Laurie's Blogs.


Aug 2023

Piriformis Syndrome in Dogs… and the can of worms it opens up!

Laurie Edge-Hughes, BScPT, MAnimSt, CAFCI, CCRT, Cert. Sm. Anim. Acup / Dry Needling


There is one paper that discussed piriformis syndrome in dogs.  Rather, it discusses findings in 29 dogs with suspected sciatic neuritis.1

It was a retrospective study of cases that received diagnostic ultrasound over the gluteal region in a 2-year period at a veterinary specialist centre.  26 dogs had a gait evaluation, and all had an orthopaedic exam. 

Palpation Findings

“Most of the dogs had multiple abnormal palpation findings within the lumbar and/or hind limbs of the affected sciatic nerve: 22/29 dogs (76%) had pain, spasm, or trigger points in the iliopsoas muscle; 10/29 (35%) showed restriction or pain on hip extension. One of these dogs also experienced pain during hip flexion; 9/29 (31%) had pain or tenderness on palpation of the lumbosacral area; 14/29 (48%) presented with pain on direct palpation of the gluteal/sciatic area or restriction on the piriformis stretch. Nineteen 19/29 dogs (66%) also presented with abnormal findings on the stifle. Findings included effusion and/or pain on extension or flexion of the stifle or luxating patella; 4/29 (14%) had rotation or malalignment at the sacroiliac (SI) joint, and one 1/29 dog (3%) had effusion on the tarsal joint. Most of the dogs had abnormal findings in multiple anatomical areas of the affected limb. One dog exhibited abnormal palpation in the gluteal area without any other abnormal clinical findings.”

From Toijala et al, 2021.


Here's the thing… I am hearing more and more about dogs being diagnosed with piriformis syndrome and being treated with phonophoresis for the issue.  Okay, so let’s unwrap this!


Firstly, since there is a dearth of information on the veterinary side, let’s go human.  I searched for systematic reviews about piriformis syndrome. 


  • Piriformis syndrome can be defined by a quartet of symptoms and signs: buttock pain, pain aggravated on sitting, external tenderness near the greater sciatic notch and pain on any maneuver that increases piriformis muscle tension, and limitation of straight leg raising.2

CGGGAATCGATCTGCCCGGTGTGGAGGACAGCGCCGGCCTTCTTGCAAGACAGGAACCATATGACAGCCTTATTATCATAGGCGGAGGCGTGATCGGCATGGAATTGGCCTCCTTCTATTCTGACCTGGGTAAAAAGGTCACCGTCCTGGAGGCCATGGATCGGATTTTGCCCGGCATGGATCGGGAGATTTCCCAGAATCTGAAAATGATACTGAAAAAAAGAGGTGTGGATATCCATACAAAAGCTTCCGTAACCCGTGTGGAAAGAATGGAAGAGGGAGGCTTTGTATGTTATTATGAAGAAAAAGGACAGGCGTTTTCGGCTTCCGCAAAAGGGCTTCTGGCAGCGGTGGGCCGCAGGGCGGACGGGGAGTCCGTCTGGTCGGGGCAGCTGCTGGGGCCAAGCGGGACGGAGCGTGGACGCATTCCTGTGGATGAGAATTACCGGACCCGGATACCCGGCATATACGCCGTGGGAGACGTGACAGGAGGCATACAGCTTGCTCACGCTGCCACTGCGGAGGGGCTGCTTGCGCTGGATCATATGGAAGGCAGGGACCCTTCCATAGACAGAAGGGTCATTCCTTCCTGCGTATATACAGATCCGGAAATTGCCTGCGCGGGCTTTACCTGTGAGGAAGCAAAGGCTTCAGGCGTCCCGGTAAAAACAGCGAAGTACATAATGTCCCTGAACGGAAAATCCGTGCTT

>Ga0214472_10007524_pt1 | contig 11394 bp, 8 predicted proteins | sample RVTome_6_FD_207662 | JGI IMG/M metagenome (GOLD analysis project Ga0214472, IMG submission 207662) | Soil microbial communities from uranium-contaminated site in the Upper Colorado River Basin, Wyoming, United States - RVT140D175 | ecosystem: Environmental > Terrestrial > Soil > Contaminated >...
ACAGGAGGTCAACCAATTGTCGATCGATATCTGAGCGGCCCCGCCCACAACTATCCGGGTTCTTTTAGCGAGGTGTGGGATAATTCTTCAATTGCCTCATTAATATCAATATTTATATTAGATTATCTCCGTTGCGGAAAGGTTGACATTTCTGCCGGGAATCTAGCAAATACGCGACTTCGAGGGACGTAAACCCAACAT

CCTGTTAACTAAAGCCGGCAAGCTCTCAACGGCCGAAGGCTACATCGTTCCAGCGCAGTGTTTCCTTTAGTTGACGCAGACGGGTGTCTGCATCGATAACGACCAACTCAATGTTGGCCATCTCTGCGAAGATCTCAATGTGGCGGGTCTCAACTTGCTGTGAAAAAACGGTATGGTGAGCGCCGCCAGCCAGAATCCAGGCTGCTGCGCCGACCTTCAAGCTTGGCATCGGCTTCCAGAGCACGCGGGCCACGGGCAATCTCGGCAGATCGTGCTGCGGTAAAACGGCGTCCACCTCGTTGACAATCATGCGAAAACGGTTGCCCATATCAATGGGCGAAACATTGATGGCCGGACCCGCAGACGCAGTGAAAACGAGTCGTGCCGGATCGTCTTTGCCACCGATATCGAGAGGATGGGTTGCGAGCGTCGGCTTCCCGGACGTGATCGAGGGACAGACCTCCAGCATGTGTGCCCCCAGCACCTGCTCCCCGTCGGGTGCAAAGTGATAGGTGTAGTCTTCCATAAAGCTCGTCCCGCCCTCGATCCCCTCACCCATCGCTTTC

• The typical morphological pattern (type A, with the sciatic nerve (SN) passing undivided below the piriformis muscle) was found to be the most common variant, with 90% pooled prevalence. SN variants were more common among East Asians, with a 31% pooled prevalence of total variants. No significant differences were established with respect to gender and laterality. In greater than 10% of the population, the SN coursed through or above piriformis.3


  • Deep gluteal syndrome (DGS) is a recognized disease entity, caused by compression of the sciatic or pudendal nerve due to non-discogenic pelvic lesions. It includes the piriformis syndrome, the gemelli-obturator internus syndrome, the ischiofemoral impingement syndrome, and the proximal hamstring syndrome. The concept of the deep gluteal syndrome extends our understanding of posterior hip pain due to nerve entrapment beyond the traditional model of the piriformis syndrome.4


  • The general diagnostic pathway for DGS was composed of history taking (posterior hip pain, radicular pain, and difficulty sitting for 30 min), physical examination (tenderness in deep gluteal space, positive seated piriformis test, and positive Pace sign), and imaging tests (pelvic radiographs, pelvic MRI, and spine MRI).5


So, firstly the findings of the canine retrospective study cannot lay claim that the sciatic nerve inflammation or evidence of sciatic impingement was the source of any lameness or clinical findings.  It is merely one piece of the puzzle.   To be honest, my first thought isn’t ‘how to fix the piriformis syndrome’ (assuming it exists) but rather, what all could cause (and be at the root of) the sciatic nerve impingement.  I find intriguing the findings of a 1999 paper by Fortin et al:  Studies have also shown that sciatic pain (in patients clear of lumbar disc or stenotic issues) may arise from the extravasation of sacroiliac joint fluid near the lumbosacral plexus or the presence of Substance P in the periarticular tissues of the SIJ.6